Paige Rachel remembers the game as if she left the field only moments ago. The day still brings tears to her eyes.
Last season, the Owls’ junior captain and her teammates were playing in their first competitive action of the fall — a preseason scrimmage against Lafayette College at Ambler Soccer Field on Aug. 14.
A few minutes into the game, Rachel saw one of her teammates fire a pass to her in the middle of the field. As she received the pass, Rachel tried to trap the ball with her left foot and turn the other way.
But her foot got caught.
In the blink of an eye, Rachel was on the ground, writhing in pain.
“I knew,” she said. “Everyone knows the ACL scream, and I had that initially, but when I went down … I was crying because I knew I tore it.”
It’s an injury Rachel has become all too familiar with throughout her soccer career.
As a sophomore at Central High School in her hometown of Manchester, New Hampshire, Rachel was playing at a tournament with her club team when she leaped into the air for a header and came down awkwardly on her right leg.
“It just popped,” Rachel said. “And I knew something wasn’t right … and I was crying … and everyone was around me.”
Rachel missed her entire sophomore season of soccer at Central after surgery to repair the torn ACL in her right knee. Four years later, she underwent another surgery after her freshman season at Temple to shave down a patch of shredded cartilage on that same knee, sidelining her for spring scrimmages and workouts.
“As a coach, you feel so terrible when one of your players gets hurt,” coach Seamus O’Connor said. “I tried to be strong in front of Paige and the rest of the team, but I cried when I got in my car that evening after the [Lafayette game].”
While her teammates resumed play against Lafayette, graduate extern athletic trainer Erika Johnson escorted Rachel to the training room, where she scheduled an appointment with a doctor. Once the call was made, Johnson drove Rachel back to the field so she could watch the rest of the scrimmage.
Although Rachel had a gut feeling about her injury, the diagnosis didn’t become official until a few days after the game.
“The day Erika took me to the doctor was actually picture day for our team,” Rachel said. “I found out I tore it … and then I had to come back and take my picture.”
Rachel’s teammates, many of whom were at Temple during her second surgery, had trouble processing the news.
“When we found out it was an ACL, there’s just no words,” senior goalkeeper Shauni Kerkhoff said. “It’s like one of those situations where you don’t even know what to say, because it’s just so much, and how can one person go through so much?”
Two weeks later, Rachel underwent her third ACL-related surgery in an approximately five-year span on a Friday morning in the first week of September. By the following Monday, she was in the training room.
Seven days a week, Rachel met with Johnson for at least an hour of rehab each morning, performing a variety of tasks such as weight and balance exercises at Pearson Hall and underwater treadmill workouts at Edberg-Olson Hall.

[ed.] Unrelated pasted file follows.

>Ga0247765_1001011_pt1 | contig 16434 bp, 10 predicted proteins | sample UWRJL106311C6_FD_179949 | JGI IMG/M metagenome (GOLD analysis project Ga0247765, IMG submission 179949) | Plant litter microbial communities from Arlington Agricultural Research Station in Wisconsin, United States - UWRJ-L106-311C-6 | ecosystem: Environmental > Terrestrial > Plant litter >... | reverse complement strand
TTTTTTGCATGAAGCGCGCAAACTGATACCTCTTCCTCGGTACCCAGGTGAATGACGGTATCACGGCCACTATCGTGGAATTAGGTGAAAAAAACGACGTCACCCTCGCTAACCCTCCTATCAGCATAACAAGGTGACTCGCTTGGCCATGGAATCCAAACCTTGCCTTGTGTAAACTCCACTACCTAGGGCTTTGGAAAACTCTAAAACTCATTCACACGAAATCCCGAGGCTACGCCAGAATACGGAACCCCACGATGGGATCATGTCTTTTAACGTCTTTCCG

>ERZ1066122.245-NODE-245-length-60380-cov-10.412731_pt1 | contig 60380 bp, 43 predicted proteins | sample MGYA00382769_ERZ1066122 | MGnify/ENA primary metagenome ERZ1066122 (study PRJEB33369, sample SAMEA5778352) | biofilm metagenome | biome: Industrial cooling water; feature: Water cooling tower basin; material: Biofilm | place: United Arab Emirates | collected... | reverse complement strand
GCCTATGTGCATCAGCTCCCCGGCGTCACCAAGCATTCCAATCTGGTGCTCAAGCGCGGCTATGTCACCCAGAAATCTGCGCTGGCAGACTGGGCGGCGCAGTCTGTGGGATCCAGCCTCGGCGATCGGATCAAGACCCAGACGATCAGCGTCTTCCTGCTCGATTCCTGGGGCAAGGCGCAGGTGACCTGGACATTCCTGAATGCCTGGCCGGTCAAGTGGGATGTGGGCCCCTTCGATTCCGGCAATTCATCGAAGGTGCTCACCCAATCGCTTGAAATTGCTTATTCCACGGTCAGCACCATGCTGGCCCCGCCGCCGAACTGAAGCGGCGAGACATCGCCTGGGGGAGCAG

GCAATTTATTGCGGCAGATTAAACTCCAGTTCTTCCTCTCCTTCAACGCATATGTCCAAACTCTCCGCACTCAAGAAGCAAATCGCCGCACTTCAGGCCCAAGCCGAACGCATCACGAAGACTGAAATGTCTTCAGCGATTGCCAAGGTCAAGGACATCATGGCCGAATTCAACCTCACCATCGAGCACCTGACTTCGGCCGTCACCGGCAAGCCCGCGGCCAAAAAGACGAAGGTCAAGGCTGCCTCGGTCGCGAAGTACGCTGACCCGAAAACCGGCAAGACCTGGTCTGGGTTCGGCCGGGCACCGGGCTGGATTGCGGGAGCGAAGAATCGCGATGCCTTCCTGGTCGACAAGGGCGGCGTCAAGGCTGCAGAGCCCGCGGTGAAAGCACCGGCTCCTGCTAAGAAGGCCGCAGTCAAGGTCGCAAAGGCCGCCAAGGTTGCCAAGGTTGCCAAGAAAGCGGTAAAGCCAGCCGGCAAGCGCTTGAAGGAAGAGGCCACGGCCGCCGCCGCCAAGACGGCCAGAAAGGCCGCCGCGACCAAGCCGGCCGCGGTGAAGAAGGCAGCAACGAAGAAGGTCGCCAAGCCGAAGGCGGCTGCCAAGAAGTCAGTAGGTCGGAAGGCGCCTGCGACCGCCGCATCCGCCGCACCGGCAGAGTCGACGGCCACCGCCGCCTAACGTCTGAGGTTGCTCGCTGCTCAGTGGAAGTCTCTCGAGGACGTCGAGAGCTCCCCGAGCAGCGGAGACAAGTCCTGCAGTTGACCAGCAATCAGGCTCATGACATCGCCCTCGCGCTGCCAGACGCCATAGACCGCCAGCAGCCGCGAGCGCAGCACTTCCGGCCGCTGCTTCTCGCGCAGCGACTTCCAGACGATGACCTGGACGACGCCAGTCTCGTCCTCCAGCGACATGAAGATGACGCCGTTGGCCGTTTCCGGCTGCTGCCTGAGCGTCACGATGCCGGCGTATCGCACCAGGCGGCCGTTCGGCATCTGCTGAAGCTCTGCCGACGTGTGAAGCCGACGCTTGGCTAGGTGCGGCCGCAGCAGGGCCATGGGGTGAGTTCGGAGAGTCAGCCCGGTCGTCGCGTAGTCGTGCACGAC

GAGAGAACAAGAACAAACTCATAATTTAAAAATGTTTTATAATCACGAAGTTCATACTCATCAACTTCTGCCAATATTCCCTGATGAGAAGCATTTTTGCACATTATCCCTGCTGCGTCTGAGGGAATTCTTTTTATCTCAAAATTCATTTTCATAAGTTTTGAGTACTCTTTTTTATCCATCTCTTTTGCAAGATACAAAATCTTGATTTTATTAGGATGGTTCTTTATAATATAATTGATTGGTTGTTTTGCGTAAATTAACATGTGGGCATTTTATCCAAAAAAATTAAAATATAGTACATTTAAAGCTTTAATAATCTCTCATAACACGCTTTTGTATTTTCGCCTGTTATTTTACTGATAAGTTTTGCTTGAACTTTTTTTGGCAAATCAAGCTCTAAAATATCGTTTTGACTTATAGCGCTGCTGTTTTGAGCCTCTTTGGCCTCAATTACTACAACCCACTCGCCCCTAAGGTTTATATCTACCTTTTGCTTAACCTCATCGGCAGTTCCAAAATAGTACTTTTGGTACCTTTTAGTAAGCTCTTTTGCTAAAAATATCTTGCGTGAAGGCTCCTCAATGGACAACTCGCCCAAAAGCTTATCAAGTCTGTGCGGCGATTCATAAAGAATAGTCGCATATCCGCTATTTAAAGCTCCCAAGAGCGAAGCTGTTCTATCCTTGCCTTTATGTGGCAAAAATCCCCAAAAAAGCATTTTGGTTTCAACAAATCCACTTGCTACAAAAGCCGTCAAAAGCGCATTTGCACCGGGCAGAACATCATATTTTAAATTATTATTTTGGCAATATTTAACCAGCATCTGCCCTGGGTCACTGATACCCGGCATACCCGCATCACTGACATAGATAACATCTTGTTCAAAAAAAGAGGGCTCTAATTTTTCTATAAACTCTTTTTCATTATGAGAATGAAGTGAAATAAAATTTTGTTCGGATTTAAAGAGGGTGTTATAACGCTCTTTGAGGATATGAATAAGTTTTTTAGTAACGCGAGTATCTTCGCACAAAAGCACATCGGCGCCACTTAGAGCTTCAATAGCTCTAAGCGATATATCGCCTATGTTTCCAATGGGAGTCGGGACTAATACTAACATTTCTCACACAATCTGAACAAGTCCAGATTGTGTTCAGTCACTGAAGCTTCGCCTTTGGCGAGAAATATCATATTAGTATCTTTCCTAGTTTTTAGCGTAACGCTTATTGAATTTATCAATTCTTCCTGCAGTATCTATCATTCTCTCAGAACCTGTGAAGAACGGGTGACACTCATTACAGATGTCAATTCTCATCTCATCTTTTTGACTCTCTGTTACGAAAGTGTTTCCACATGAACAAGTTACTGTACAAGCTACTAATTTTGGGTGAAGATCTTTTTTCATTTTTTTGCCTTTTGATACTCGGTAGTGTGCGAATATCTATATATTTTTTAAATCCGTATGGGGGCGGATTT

Kerkhoff witnessed a handful of Rachel’s rehab sessions during the 2014 season, but one in particular has stuck with her.
“She had to do like 60 single leg squats on each leg,” Kerkhoff said. “I’m not even kidding. It was actually 60. I’m sitting there like, I’m so glad I don’t have to do that.”
In addition to her daily workouts with Johnson, Rachel attended every practice and all but one of the team’s 20 regular season games in 2014. Her only absence came on the day of her surgery, a road victory against Rider University.
Johnson had only recently met Rachel when she helped her off the field against Lafayette, but the two became extremely close as they trained together every day.
An especially emotional time for the two came on the road in early October while the Owls were in Dallas, Texas, the night before taking on Southern Methodist in an American Athletic Conference match.
“I’m sitting there videoing her walking and she’s walking back and forth, and then I’d show it to her and she’d do it again,” Johnson said. “We probably sat there for a half hour just practicing walking and by the end of it, both of us were kind of like teary-eyed, and I’m like, ‘You’re doing it!’ and she’s like, ‘I’m doing it!’”
Giving up was never an option for Rachel, who fell in-love with soccer since learning the sport from her father at the age of five.
Although he passed away in January 2008, Rachel still feels a strong connection to her father, whose memory serves as one of her biggest motivating factors in life.
“Even though he’s not here, knowing he went to Temple law school and him being my first soccer coach, he’s always believed in me so … whenever I step on the field, I know he’s watching and I feel his presence,” Rachel said. “That’s a really big driving factor I have.”
O’Connor and the rest of his coaching staff also gave Rachel, who was medically cleared to return on July 8 and will be a senior, motivation for the upcoming season when they scheduled the University of New Hampshire on Sept. 11.
“One of our traditions we have is to play a game in the home state of as many of our players as possible,” O’Connor said. “I had agreed to the game at New Hampshire before Paige got hurt, and it was the perfect motivation for her during the early stages of the recovery, which are really difficult, and I just kept reminding her, ‘Sept. 11, Sept. 11, Sept. 11.’”
Despite not having competed in an official game since the injury, Rachel said she will be ready when she returns to the field.
“I can’t wait for it,” Rachel said. “Just to be able to put on my cleats again, put on my jersey, and walk out with my teammates.
“It’s going to be an emotional day.”
Tom Reifsnyder can be reached at firstname.lastname@example.org or on Twitter @tom_reifsnyder